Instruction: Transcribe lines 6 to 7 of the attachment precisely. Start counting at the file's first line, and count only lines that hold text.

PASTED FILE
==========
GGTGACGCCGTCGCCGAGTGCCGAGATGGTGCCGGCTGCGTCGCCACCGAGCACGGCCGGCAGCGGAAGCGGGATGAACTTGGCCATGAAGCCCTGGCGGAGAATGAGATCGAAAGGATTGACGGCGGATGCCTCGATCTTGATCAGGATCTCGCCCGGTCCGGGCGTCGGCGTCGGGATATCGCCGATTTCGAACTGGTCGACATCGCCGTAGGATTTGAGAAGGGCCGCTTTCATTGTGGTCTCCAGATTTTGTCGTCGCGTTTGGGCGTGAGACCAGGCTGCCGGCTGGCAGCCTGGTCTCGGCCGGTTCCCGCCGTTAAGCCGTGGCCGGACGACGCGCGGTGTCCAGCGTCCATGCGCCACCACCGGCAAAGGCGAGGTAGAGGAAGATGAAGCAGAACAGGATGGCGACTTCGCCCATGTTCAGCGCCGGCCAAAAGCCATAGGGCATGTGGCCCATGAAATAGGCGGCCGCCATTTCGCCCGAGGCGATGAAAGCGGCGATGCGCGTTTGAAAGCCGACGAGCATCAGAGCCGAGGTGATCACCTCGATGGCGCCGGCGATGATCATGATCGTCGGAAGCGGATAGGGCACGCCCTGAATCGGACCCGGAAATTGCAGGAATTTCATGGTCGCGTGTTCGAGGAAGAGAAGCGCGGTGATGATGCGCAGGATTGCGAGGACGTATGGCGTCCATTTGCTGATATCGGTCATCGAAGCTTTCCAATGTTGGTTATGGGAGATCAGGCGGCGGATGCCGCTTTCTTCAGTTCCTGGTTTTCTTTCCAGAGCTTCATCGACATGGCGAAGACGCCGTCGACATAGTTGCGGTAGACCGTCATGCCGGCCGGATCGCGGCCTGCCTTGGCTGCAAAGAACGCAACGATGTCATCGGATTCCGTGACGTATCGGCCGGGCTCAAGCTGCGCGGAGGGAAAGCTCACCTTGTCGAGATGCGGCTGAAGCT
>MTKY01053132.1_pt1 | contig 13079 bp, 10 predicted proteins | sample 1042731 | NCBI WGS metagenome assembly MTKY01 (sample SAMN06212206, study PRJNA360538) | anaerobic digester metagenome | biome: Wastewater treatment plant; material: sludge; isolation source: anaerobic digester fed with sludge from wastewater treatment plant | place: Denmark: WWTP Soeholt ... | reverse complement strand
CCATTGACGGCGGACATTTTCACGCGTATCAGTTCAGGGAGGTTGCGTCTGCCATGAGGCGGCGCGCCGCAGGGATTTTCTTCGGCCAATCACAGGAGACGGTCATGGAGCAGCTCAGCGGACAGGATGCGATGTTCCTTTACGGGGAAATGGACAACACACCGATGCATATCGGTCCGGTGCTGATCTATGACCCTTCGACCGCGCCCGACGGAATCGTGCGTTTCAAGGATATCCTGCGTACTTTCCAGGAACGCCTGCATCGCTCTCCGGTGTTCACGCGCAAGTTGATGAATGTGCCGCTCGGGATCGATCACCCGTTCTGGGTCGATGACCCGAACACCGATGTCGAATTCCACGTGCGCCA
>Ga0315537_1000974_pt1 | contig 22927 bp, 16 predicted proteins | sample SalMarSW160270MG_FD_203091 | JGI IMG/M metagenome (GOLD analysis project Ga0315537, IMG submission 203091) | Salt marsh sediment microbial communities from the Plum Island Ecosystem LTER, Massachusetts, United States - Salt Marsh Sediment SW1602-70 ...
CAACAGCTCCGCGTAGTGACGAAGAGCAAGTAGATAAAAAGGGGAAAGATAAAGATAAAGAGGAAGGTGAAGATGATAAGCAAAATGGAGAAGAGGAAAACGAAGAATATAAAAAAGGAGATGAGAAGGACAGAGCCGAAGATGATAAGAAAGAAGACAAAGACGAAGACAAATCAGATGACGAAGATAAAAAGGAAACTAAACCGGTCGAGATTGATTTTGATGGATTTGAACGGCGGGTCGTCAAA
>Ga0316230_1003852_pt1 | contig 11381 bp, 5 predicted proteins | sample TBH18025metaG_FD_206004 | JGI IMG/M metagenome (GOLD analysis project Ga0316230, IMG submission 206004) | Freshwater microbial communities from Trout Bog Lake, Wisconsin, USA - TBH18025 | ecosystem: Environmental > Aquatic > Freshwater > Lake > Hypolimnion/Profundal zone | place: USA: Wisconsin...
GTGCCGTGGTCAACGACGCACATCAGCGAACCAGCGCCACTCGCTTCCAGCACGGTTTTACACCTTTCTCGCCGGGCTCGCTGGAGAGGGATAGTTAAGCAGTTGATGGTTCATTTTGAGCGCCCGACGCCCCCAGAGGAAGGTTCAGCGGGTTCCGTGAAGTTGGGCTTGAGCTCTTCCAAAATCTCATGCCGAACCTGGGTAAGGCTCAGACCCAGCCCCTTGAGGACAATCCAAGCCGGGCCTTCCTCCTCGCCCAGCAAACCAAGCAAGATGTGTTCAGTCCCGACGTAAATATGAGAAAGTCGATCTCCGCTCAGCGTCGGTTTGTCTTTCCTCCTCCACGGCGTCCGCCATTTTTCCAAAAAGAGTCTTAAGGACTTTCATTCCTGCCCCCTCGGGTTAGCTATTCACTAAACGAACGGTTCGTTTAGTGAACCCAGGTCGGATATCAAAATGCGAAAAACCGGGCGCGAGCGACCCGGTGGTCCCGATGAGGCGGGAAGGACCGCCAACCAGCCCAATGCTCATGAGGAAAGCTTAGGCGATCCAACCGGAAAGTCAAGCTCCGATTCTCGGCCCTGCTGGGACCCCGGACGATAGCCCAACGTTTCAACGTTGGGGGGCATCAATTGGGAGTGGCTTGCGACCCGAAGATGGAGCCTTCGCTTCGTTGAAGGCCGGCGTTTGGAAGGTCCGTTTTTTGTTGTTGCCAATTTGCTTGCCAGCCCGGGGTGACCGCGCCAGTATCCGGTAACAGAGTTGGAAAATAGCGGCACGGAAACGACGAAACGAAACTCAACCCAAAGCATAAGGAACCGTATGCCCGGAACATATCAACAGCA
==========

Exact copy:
>Ga0316230_1003852_pt1 | contig 11381 bp, 5 predicted proteins | sample TBH18025metaG_FD_206004 | JGI IMG/M metagenome (GOLD analysis project Ga0316230, IMG submission 206004) | Freshwater microbial communities from Trout Bog Lake, Wisconsin, USA - TBH18025 | ecosystem: Environmental > Aquatic > Freshwater > Lake > Hypolimnion/Profundal zone | place: USA: Wisconsin...
GTGCCGTGGTCAACGACGCACATCAGCGAACCAGCGCCACTCGCTTCCAGCACGGTTTTACACCTTTCTCGCCGGGCTCGCTGGAGAGGGATAGTTAAGCAGTTGATGGTTCATTTTGAGCGCCCGACGCCCCCAGAGGAAGGTTCAGCGGGTTCCGTGAAGTTGGGCTTGAGCTCTTCCAAAATCTCATGCCGAACCTGGGTAAGGCTCAGACCCAGCCCCTTGAGGACAATCCAAGCCGGGCCTTCCTCCTCGCCCAGCAAACCAAGCAAGATGTGTTCAGTCCCGACGTAAATATGAGAAAGTCGATCTCCGCTCAGCGTCGGTTTGTCTTTCCTCCTCCACGGCGTCCGCCATTTTTCCAAAAAGAGTCTTAAGGACTTTCATTCCTGCCCCCTCGGGTTAGCTATTCACTAAACGAACGGTTCGTTTAGTGAACCCAGGTCGGATATCAAAATGCGAAAAACCGGGCGCGAGCGACCCGGTGGTCCCGATGAGGCGGGAAGGACCGCCAACCAGCCCAATGCTCATGAGGAAAGCTTAGGCGATCCAACCGGAAAGTCAAGCTCCGATTCTCGGCCCTGCTGGGACCCCGGACGATAGCCCAACGTTTCAACGTTGGGGGGCATCAATTGGGAGTGGCTTGCGACCCGAAGATGGAGCCTTCGCTTCGTTGAAGGCCGGCGTTTGGAAGGTCCGTTTTTTGTTGTTGCCAATTTGCTTGCCAGCCCGGGGTGACCGCGCCAGTATCCGGTAACAGAGTTGGAAAATAGCGGCACGGAAACGACGAAACGAAACTCAACCCAAAGCATAAGGAACCGTATGCCCGGAACATATCAACAGCA